Dr. Megan Ranney, associate professor of emergency medicine at Warren Alpert Medical School of Brown University in Providence, R.I., said she was once just one of a handful of physicians and researchers openly calling gun violence a public health problem. "That discussion has become normalized over the last five years or so," she said.
That includes increased attention in Washington, D.C. The American Medical Association in 2016 declared gun violence a public health crisis and called on Congress to lift the ban on studying it as such. And following the mass shooting in Boulder this April, the Biden administration issued a statement calling gun violence a "public health epidemic."
And while hospital-based violence intervention programs are picking up steam, they are still only offered by a subset of hospitals.
"If you go to most hospitals across the United States, it's all about treating the physical wound," said Ranney, who serves as chief research officer for the American Foundation for Firearm Injury Reduction in Medicine, a not-for-profit that brings together healthcare and public health professionals. "That is changing, though."
Hospitalization for a firearm injury has been linked with the likelihood of a patient experiencing another violent injury or being arrested for a violent crime.
That's led a few dozen hospitals across the U.S. to stand up programs to provide mental health services and connections to community groups that address social determinants like food and housing insecurity, which they say can make that next incident less likely.
One study in Chicago found 8% of patients who participated in a hospital-based violence intervention program reported a repeat injury in the following six months, compared with 20% of those who hadn't participated in a program. Another study in Baltimore reported 5% of patients participating in a program were re-hospitalized, compared with 36% of those who weren't.
That said, hospital-based violence intervention programs aren't easy to set up.
They require hiring—and paying—staff to regularly engage with patients and cultivate connections with the community for services that some might initially view as beyond traditional hospital care.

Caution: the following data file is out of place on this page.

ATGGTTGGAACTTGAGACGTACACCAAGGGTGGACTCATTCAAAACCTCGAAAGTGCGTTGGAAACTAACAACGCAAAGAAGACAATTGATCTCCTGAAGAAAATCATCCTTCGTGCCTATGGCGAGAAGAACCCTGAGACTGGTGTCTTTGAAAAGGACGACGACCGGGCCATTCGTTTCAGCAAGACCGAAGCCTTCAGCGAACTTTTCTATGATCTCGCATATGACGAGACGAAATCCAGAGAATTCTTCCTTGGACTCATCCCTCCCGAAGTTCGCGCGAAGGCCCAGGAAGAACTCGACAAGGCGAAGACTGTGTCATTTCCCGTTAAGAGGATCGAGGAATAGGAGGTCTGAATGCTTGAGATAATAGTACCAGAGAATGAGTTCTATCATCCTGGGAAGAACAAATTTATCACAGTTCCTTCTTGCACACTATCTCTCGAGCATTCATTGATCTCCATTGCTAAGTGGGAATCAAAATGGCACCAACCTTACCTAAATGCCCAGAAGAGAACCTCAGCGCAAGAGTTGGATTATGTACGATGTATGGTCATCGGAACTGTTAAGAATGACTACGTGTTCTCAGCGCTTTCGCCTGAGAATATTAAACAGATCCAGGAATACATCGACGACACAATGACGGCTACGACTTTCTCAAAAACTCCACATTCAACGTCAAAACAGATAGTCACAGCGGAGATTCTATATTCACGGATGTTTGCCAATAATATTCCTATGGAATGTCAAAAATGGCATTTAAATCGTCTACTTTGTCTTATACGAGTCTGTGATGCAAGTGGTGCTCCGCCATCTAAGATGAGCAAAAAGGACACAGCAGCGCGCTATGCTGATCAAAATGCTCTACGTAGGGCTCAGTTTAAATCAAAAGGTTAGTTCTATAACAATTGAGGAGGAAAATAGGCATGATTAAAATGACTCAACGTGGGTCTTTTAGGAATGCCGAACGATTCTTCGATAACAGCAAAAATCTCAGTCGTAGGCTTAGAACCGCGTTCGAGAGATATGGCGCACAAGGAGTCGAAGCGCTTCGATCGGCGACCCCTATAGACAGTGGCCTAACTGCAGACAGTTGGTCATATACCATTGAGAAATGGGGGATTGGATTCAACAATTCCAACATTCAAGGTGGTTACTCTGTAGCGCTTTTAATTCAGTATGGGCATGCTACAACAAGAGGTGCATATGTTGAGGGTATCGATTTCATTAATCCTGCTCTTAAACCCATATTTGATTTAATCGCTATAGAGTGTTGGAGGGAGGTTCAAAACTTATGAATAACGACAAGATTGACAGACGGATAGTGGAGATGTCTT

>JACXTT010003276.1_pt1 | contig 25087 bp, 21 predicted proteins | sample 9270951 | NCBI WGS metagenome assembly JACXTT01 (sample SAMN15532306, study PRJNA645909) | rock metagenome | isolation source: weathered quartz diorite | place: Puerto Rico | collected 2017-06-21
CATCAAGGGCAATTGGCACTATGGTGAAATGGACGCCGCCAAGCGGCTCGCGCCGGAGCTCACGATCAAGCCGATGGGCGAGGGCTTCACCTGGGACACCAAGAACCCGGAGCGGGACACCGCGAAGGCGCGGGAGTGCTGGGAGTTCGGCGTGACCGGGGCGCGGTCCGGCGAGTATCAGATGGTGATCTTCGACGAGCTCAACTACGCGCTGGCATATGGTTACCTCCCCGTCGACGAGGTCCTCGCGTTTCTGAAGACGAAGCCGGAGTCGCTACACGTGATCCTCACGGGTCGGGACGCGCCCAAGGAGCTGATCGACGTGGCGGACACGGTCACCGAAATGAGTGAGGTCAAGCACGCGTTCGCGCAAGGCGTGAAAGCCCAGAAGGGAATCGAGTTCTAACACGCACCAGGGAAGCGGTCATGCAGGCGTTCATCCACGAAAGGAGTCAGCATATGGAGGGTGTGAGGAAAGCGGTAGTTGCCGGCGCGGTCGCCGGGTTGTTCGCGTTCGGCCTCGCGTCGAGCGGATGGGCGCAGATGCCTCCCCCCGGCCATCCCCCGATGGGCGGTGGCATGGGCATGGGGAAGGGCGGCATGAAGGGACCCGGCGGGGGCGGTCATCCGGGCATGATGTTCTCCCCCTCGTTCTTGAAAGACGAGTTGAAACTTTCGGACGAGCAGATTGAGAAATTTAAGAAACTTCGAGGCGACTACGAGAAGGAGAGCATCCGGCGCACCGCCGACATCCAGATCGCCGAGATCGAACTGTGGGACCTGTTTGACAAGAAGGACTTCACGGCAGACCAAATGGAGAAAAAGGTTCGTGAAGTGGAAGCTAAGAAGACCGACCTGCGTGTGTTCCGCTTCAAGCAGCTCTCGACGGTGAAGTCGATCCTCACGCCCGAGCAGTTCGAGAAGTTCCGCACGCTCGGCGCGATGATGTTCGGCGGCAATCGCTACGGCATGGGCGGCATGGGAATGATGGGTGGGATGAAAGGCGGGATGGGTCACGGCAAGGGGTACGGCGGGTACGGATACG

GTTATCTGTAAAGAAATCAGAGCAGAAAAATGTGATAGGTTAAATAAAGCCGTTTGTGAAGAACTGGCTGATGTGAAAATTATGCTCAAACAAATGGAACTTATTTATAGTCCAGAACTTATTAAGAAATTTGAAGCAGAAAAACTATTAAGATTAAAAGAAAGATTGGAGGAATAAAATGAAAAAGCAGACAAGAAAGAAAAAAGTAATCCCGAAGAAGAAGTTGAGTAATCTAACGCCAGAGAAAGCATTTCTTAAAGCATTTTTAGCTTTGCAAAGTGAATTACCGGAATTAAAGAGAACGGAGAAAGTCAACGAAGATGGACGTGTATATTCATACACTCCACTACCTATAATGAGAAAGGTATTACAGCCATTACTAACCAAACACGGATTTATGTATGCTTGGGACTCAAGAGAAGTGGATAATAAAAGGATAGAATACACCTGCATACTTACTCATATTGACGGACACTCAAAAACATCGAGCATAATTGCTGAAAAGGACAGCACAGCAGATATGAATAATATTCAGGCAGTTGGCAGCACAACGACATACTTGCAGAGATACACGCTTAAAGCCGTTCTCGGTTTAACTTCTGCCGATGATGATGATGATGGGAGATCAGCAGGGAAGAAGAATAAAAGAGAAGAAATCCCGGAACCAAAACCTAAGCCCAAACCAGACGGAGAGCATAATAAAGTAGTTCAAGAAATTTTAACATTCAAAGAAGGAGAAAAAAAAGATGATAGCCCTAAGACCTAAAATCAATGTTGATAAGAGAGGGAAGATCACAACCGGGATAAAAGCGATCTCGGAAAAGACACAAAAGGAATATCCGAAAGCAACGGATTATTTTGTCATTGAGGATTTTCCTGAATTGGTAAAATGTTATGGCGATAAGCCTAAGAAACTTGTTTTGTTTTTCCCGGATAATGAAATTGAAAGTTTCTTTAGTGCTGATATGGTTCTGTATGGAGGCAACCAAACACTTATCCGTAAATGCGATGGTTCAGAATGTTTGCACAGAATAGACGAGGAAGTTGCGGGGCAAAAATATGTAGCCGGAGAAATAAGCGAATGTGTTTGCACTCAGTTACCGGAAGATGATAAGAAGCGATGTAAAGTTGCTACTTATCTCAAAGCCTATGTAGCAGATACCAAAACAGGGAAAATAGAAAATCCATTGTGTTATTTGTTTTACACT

The cost of a hospital-based violence intervention program varies depending how busy it is, what types of services patients need and, notably, how many staffers a hospital decides to hire. It costs roughly $350,000 annually to run a hospital-based violence intervention program that serves 90 clients, according to a 2015 study published in the American Journal of Preventive Medicine.
Most of that cost goes to funding personnel, namely the staffers who work with patients and connect them to relevant community services.
Stephanie Harris has worked as a clinical case manager with the Life Outside of Violence program, a hospital-based violence intervention program in St. Louis, since 2018.
She says her favorite part of the program is getting to know new people and building a rapport after a patient comes into the hospital, so she can figure out which organizations and services in St. Louis—the city she grew up in—she can connect them with to help them build their future.
It's "really not knowing what type of situation that a person's going to come in (with)," Harris said. "It's part of the challenge, but it's also a part of the reward."
The LOV program brings together four Level 1 trauma centers in St. Louis—Barnes-Jewish Hospital, SSM Health St. Louis University Hospital, St. Louis Children's Hospital and SSM Health Cardinal Glennon Children's Hospital—and is housed at the Institute for Public Health at Washington University in St. Louis.
The program is funded through a three-year, $1.6 million grant from the Missouri Foundation for Health.
It's also part of the St. Louis Area Violence Prevention Commission, a group that brings together various gun violence prevention groups in the city.
Harris is one of a team of case managers who reach out to patients who arrive at a participating hospital with a violent injury to tell them about the program, ideally within 24 or 36 hours of presenting at the hospital. Four of the case managers work out of a hospital that they're assigned to; another is a "floater" who covers all of the units.
She said it's important to talk with patients to understand their goals and what motivates them, which informs what will drive potential changes in their lives.
If a patient is struggling because they don't have a job, a case manager can help them build their communication skills and address anger management, as well as talk through how not changing those behaviors may stand in the way of their employment goals. A case manager can also refer patients to services that help with job opportunities and creating resumes.
It's "really finding out what types of services they might be looking at," and explaining how the LOV program can provide that, Harris said. That's usually more effective than just pitching the program right off the bat and trying to convince a patient to enroll, without first understanding what types of support or services they need.